I fit binomial logistic models (one each for HR, BB, and K) accounting for team at bat and for the pitcher (and number of pitches in the previous inning). The other factor was either lead^2 or just lead of the team pitching. With lead^2, I got coefficients and p-values:
Lead^2 is significant for HR, BB, and K, but each translates to less than half a percent multiplicative change in the odds of the associated counting statistic for each increase of one in lead^2. There are indeed more HR and fewer BB (and fewer K) when the game is not close, but for every 200 HR you see with lead^2 = x, you'll see less than one extra HR for lead^2 = x+1. This works out to about 10% more home runs in 5 run games than in tie games.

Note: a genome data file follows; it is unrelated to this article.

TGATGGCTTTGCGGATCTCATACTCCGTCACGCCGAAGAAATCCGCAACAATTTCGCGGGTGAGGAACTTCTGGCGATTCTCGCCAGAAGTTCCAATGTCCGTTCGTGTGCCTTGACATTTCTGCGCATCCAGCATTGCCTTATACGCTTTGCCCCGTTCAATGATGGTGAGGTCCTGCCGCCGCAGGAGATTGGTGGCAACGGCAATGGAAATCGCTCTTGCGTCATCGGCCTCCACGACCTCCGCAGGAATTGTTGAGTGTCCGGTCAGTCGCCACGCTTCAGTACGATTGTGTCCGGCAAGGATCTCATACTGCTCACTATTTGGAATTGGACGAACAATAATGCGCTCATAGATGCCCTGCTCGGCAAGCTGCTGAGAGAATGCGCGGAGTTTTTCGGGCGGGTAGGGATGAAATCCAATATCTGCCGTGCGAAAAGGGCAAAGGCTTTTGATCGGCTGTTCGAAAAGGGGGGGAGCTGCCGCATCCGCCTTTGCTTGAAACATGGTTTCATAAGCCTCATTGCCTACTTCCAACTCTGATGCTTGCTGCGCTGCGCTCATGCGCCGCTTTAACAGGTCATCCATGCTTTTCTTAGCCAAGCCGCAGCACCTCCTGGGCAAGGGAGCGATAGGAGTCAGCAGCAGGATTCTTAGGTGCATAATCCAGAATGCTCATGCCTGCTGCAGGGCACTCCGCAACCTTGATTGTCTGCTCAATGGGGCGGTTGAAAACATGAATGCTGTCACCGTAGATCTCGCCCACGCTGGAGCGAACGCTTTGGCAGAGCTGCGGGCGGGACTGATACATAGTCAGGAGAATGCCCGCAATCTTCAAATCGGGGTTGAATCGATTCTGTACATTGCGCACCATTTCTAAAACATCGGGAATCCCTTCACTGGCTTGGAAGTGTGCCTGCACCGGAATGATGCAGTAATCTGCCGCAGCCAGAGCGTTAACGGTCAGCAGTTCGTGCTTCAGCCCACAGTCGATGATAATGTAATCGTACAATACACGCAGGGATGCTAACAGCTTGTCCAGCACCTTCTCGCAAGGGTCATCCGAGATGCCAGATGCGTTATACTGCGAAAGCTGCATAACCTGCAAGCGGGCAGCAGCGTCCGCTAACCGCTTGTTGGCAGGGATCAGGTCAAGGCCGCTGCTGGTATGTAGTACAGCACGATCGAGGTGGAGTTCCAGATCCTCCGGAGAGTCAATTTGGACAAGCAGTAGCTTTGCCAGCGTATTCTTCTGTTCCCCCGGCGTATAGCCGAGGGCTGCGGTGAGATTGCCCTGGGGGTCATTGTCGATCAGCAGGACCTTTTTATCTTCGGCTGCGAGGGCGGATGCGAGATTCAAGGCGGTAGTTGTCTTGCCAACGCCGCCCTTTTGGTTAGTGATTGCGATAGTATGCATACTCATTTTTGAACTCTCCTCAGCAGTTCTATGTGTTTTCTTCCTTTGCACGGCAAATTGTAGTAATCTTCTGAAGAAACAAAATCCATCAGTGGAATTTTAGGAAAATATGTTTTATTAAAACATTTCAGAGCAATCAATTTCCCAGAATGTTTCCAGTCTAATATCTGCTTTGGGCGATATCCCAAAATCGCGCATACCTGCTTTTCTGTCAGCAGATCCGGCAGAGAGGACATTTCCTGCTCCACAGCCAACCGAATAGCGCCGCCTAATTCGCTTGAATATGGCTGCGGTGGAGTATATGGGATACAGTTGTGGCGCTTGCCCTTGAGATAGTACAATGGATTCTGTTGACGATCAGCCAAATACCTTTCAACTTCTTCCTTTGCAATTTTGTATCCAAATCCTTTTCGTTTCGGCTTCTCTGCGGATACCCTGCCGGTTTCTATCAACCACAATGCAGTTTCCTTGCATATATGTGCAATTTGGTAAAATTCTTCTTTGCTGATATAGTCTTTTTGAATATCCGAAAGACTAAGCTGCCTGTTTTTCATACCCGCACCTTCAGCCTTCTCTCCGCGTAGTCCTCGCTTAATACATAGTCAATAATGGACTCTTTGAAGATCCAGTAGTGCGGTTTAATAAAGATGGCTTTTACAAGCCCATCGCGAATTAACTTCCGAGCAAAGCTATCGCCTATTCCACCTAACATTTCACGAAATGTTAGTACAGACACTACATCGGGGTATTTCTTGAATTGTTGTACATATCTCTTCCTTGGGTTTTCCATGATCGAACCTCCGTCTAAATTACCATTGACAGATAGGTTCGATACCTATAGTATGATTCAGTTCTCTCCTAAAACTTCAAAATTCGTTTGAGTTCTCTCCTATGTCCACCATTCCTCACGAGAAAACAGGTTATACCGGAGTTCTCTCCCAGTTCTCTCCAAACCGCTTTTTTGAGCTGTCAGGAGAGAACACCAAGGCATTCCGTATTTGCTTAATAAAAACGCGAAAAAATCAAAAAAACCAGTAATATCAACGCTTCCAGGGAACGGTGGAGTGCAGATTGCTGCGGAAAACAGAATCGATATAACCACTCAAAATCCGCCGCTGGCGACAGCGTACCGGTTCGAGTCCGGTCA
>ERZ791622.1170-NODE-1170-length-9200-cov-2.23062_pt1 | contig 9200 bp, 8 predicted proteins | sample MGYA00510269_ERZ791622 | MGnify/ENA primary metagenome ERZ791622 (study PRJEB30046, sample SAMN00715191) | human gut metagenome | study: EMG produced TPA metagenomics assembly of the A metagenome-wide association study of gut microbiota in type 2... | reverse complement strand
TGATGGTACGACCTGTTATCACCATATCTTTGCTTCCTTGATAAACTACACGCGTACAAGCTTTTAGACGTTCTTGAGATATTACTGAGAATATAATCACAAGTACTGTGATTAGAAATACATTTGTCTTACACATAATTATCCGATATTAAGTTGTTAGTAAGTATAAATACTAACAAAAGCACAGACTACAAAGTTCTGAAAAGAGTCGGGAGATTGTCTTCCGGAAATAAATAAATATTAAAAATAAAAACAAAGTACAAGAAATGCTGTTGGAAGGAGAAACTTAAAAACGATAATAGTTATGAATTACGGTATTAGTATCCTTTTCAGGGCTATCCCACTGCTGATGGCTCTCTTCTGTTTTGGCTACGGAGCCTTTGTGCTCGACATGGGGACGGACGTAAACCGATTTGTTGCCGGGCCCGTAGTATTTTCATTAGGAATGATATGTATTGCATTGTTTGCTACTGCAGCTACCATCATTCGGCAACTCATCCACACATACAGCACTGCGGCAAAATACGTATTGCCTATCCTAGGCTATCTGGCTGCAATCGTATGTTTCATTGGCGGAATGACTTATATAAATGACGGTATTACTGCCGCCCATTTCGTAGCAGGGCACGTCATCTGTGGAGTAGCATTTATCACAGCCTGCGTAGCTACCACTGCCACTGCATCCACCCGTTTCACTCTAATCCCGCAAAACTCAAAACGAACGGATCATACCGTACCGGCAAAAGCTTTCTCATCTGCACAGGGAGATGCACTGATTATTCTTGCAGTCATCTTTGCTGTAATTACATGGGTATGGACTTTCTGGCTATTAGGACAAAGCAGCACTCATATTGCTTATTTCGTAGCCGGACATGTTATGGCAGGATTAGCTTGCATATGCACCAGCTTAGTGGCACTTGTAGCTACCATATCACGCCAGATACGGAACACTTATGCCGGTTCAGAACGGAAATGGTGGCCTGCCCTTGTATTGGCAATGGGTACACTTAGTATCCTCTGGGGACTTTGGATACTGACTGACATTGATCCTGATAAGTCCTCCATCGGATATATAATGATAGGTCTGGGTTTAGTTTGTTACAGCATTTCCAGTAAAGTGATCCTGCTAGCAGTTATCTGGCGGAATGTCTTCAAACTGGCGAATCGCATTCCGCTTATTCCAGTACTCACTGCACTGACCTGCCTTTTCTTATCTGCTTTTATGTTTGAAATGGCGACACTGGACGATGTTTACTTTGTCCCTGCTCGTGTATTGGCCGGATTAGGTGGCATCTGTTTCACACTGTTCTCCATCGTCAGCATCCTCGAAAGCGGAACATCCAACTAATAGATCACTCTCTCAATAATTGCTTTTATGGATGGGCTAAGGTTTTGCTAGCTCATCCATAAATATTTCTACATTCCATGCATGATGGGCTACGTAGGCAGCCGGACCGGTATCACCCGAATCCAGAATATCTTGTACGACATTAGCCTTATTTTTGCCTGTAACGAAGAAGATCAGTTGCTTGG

I fit the same model with lead instead of lead^2, and the effects were in the same direction but not as large, and the lead effect in the K model was not significant at all. This implies that pitchers on both sides throw more strikes when the game isn't close.
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